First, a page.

An innovative technique for Greek standards is painting of a static model using nail polish. This particular model (1967 Volkswagen Type-2 Pick-Up Truck Hasegawa 1/24) was painted that way, which give a glossy effect.
I used a mix of 50% nail polish and 50% leveling thinner and airbrushed it straight on the model. Nail polishes are usually fine-grained paints and therefore multiple coats are needed for a better result. In order to avoid unpleasant surprises, first filter your color using a net or tulle to remove any thick color grain that may be in the mix. I always recommend priming your model before painting. I used the gray primer by Humbrol in a spray can.
Masking was no problem, either with “lifting” the color underneath or masking tape marks.
Drying time is at least 10 hours. The end result on the model is a perfect finish with an extra shine. At the end, a couple of coats with gloss varnish will be needed. I used a varnish by Vallejo in a spray can.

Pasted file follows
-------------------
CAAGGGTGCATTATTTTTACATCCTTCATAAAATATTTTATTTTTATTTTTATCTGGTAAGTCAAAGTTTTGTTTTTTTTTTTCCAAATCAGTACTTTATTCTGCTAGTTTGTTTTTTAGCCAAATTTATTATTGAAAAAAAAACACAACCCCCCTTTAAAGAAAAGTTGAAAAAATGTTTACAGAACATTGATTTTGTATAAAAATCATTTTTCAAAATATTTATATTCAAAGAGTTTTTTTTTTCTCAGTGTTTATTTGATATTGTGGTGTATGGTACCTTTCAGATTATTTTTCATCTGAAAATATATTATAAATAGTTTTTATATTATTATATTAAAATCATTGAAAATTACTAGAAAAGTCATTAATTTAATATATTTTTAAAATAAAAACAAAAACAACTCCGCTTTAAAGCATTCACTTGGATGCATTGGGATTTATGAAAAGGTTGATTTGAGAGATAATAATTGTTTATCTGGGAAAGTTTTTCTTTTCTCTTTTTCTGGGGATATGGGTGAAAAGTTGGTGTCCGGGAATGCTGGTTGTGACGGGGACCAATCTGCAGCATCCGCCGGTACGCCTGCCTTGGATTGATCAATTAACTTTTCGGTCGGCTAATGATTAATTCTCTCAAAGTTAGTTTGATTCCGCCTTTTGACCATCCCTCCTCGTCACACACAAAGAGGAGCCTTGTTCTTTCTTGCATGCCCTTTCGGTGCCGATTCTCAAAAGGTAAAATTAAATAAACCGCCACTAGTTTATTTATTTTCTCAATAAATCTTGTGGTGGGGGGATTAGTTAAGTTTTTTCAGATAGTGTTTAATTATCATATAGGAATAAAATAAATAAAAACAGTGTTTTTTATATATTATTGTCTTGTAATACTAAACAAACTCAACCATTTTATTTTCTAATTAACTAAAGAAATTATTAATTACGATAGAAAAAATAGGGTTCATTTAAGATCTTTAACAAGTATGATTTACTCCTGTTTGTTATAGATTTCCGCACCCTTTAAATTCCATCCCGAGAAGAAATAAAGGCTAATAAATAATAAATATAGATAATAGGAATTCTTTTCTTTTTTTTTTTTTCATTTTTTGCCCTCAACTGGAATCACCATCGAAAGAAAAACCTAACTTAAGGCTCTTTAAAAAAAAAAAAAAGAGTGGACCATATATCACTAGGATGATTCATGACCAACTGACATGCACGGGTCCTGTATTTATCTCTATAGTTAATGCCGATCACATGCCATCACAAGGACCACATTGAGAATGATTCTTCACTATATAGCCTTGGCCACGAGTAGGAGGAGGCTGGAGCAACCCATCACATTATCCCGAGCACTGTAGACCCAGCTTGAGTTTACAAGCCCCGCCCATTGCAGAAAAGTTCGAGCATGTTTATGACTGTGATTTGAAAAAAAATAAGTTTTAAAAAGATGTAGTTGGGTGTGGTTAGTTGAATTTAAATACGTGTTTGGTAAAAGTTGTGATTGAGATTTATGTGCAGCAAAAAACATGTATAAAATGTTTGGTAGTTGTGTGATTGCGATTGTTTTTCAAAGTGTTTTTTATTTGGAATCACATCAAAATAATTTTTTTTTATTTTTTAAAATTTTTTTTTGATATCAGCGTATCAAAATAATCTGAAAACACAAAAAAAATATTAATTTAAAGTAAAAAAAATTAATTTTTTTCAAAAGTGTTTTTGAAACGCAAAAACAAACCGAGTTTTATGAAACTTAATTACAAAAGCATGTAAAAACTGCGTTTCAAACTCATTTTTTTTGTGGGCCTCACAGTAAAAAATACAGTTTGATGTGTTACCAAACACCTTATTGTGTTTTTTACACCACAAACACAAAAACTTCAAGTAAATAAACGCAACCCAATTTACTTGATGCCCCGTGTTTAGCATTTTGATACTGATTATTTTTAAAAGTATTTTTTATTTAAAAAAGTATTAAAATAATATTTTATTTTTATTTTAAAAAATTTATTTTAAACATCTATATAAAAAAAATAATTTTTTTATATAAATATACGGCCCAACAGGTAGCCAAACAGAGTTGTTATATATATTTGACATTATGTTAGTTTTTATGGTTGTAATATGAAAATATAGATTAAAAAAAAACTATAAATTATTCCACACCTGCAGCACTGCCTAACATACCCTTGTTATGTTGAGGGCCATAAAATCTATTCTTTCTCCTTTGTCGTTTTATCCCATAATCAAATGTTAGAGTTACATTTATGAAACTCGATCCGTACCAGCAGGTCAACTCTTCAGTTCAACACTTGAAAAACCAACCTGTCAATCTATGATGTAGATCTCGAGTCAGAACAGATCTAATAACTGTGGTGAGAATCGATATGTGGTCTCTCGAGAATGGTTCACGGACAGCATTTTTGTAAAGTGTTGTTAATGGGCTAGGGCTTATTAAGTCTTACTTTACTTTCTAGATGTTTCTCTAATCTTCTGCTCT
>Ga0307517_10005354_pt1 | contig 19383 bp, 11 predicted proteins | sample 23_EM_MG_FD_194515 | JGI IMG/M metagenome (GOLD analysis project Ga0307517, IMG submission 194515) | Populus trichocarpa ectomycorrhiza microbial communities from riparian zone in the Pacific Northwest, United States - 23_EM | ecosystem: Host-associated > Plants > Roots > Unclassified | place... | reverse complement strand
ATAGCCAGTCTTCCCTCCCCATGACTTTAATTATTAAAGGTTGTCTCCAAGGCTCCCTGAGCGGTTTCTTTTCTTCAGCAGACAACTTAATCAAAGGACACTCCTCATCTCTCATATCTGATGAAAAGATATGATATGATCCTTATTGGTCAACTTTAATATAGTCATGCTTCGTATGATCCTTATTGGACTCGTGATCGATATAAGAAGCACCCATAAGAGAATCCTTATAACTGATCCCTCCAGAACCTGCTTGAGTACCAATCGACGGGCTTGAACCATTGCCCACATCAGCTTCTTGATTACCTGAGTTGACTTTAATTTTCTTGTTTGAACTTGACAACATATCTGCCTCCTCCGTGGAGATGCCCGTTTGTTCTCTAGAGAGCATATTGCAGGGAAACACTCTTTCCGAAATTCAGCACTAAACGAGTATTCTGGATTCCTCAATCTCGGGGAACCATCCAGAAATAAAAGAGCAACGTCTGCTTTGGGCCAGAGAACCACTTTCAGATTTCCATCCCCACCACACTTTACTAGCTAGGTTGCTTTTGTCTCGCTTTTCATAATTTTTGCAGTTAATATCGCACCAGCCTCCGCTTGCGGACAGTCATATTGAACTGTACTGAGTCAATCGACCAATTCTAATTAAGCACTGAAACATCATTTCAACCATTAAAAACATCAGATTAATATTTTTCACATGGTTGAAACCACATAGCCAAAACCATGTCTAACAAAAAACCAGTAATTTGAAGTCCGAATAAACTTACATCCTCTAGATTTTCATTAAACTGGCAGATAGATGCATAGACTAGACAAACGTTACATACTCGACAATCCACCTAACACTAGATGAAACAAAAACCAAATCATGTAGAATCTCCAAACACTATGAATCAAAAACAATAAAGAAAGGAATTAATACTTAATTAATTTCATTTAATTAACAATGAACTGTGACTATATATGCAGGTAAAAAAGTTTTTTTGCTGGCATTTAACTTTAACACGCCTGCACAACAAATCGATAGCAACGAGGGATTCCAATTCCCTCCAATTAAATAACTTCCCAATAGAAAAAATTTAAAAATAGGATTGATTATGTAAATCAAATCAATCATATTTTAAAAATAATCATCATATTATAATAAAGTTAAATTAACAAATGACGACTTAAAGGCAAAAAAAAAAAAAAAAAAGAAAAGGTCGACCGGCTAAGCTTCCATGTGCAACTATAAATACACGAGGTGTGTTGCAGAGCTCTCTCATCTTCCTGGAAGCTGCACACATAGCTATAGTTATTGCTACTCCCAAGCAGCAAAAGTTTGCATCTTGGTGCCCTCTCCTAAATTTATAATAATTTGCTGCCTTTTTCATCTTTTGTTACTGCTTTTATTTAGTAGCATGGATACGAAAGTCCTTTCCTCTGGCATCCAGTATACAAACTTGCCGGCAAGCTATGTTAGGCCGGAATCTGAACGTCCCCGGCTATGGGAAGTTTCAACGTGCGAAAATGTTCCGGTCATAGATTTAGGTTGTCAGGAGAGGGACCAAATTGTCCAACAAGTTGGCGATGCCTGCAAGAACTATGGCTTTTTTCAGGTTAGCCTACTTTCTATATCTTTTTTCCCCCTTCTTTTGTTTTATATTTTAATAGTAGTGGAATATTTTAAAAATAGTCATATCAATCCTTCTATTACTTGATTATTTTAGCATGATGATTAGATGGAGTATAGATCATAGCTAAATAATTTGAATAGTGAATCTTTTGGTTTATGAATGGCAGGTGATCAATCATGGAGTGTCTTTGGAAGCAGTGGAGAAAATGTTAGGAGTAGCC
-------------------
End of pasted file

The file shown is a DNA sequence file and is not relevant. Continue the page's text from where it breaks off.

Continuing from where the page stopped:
As it is a new technique for most modelers, the wanted result may not be achieved with the first attempt, like when we start painting our model with the conventional model paints and then we start dipping them in chlorine or spray them with an oven cleaner to remove the color and start all over again. I had the same in our case and had to un-paint it twice. In order to remove the nail polish, the only thing I had to do was “raid” once again my wife’s beauty box and steal her acetone bottle!
Wetting a piece of cotton with acetone, I was able to remove the paint with ease, without affecting the coat of primer which was underneath. Saying acetone, I always mean the soft one used by women to remove the nail polish and do not dip your model in it!
Obviously nail polish is applicable to civilian vehicles, trucks and even motorcycles as there is a wide range of color available that give a very glossy finish.
I wish you happy modeling!
Text by Konstantinos Siatis
Translated by George Roumbos